LUI: Starting this with some pictures at a supermarket in Bel-Air, Maryland, north of Baltimore. Firefighters say the roof there collapsing under the weight of the snow. No one was hurt. More than 20 inches of snow fell near Bel-Air and that`s what many homes will be looking at throughout the day today. Because of that weight of snow itself. Cubic foot somewhere around 15 pounds. The question is how much snow is on your roof and can your roof support that.

Airports also across the northeast looking at similar problems. But on the ground themselves, rather, they are still effectively closed today because of the storm. Nearly 10,000 flights cancelled since Friday and many more expected to be cancelled today. And in fact, that number that we`ve been looking at now has gone to some 12,000 flights has been cancelled.

Kristen Dahlgren, you`re there at LaGuardia. And I see not much has changed, my friend, unfortunately for a lot of folks.

KRISTEN DAHLGREN, NBC NEWS CORRESPONDENT: Yes. I mean still very quiet here. We`re hearing from American airlines no flights out today from any of the New York airports. I spoke with some agents at United. They said no flights here out of LaGuardia. They may have some limited service out of Newark later on today.

But it`s a tough situation here at the airport. Let me show you over here. And Richard, these are probably the same people that were here when I was speaking with you yesterday. Now the airlines don`t have to do anything for you if it`s, you know, an act of nature. A snowstorm they are not to bring gated to get you a hotel room, to give you a coupon for food or anything. So these people say they have nothing. They have got no help at all. Nobody has come by to give them a blanket or pillow. They have been sleeping on these hard wooden chairs. They don`t know when they are going to get out of here. Many of them very confused about what`s going on. And I actually just saw somebody trying to ask a JetBlue agent as she arrived to work what was going on. She actually told them get out of my face. So they are not even being treated well. It really is just a terrible situation.

A lot of them also at this point are out of money. They have been traveling. Some have come in from overseas. They landed at JFK. They came here. One woman said she has money from Cameroon but she doesn`t have any dollars to spend at all. So she has been here for two days and is now out of money. Can`t afford to buy something to eat, can`t afford to rent a car to get back. She was worried about losing a job, had to call her boss and explain what was going on and there was no way she wasn`t going to get out today. She wasn`t going to be at work tomorrow. So really, just a tough situation for a lot of people stranded here and I imagine this is happening at a lot of airports around the country.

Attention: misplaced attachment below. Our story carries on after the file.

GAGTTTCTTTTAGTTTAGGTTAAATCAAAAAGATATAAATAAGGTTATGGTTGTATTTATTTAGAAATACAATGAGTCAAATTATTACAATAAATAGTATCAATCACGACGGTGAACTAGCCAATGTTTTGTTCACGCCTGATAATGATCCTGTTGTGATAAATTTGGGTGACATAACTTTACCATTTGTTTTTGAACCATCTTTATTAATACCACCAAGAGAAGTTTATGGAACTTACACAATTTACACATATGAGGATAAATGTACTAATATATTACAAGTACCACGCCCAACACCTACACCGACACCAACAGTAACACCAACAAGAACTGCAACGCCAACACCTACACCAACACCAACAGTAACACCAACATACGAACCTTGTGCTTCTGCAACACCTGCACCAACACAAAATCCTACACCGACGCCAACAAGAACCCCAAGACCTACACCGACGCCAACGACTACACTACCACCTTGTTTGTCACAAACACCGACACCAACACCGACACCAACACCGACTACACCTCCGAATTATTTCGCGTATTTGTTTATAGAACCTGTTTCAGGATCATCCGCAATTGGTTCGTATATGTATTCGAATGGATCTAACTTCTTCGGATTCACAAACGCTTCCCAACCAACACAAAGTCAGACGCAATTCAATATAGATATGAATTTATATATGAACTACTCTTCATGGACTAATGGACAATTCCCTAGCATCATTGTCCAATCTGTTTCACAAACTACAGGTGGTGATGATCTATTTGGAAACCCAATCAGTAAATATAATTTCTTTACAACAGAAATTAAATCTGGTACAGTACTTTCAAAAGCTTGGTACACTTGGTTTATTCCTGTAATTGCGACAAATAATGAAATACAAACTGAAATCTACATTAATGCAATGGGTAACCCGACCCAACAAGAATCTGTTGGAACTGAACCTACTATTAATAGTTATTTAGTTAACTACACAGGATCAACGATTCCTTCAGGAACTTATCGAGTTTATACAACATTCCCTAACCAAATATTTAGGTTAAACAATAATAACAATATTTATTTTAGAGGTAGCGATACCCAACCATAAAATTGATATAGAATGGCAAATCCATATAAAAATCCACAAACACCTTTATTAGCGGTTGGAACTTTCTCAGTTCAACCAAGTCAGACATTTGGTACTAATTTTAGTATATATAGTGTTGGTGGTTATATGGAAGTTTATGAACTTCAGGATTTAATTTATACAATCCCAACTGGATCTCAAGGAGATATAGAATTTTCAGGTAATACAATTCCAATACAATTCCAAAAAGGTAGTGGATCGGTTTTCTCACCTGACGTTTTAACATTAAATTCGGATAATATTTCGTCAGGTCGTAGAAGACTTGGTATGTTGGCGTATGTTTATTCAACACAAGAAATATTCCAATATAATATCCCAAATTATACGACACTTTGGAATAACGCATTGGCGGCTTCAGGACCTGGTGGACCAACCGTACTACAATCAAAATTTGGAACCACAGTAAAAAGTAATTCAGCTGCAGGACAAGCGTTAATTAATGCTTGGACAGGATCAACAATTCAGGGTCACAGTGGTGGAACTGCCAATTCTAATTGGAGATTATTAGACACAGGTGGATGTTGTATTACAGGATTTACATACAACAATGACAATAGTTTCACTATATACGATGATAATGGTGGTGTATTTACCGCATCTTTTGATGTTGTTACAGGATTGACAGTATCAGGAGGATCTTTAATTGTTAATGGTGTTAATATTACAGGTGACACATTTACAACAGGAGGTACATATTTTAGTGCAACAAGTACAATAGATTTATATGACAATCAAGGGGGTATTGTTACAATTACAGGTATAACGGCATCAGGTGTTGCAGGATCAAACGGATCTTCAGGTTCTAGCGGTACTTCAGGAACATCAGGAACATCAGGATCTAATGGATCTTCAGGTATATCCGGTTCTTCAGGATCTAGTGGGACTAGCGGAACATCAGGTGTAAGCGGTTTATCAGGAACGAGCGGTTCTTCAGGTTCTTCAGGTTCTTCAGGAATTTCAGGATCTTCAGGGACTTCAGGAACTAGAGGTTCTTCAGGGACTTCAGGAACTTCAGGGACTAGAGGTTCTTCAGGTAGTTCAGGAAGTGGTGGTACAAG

LUI: Have you heard anything, Kristen, in terms of that calculus that you and I were talking about yesterday, how these airlines now, you know, have to put together these some 12,000 flights and try to catch up if they do open today and get back to functioning today or tomorrow morning?

DAHLGREN: Right. So think about the numbers. You have, you know, 12,000 flights and what does a flight have 100, 200, on bigger flights 300 people. All of those people need to be rebooked. And so, it really is just a difficult situation. And then think about that all of the airlines sent their planes out of the New York area, out of the D.C. area to avoid getting snowed in and have to dig out all those planes. So now they need to bring the planes back in and they need to get people on them. All of the flights for say tomorrow and Tuesday already have passengers that had booked for those days, you know, a long time ago.

So now, they are just working with a few seats they have to fit people in. It really is just sort of a chess game trying to fit all the people. I imagine all the planes going out later this week will be jam packed and it`s going to take several days, you know, if not a week or more to get things back to normal in the system.

LUI: Yes. And Kristen, it`s going to be one of those days where the noise of airplanes will be welcomed by many as they try to get the stuff back into the airports like LaGuardia where you`re at.

Thank you so much, Kristen Dahlgren.

DAHLGREN: That`s right. You bet.

LUI: All right. We`ll have much more on the blizzard of 2016 throughout this hour including the latest on the coastal flooding along the jersey shore.



BARACK OBAMA, PRESIDENT OF THE UNITED STATES: I`m very proud of what I have done as president. But the only job that`s more important to me is the job of father. And I know that if I was a parent up there, I would be beside myself that my kids` health could be at risk.


SHARPTON: President Obama on the water crisis in Flint, Michigan. He has now declared a state of emergency. Nearly two years ago the city switched water sources to save money. And wound up exposing residents to lead poisoning.

Michigan`s governor has come under fire for his handling of the crisis. This past week, he apologized. And on "Morning Joe" Friday said there were major failures in the system.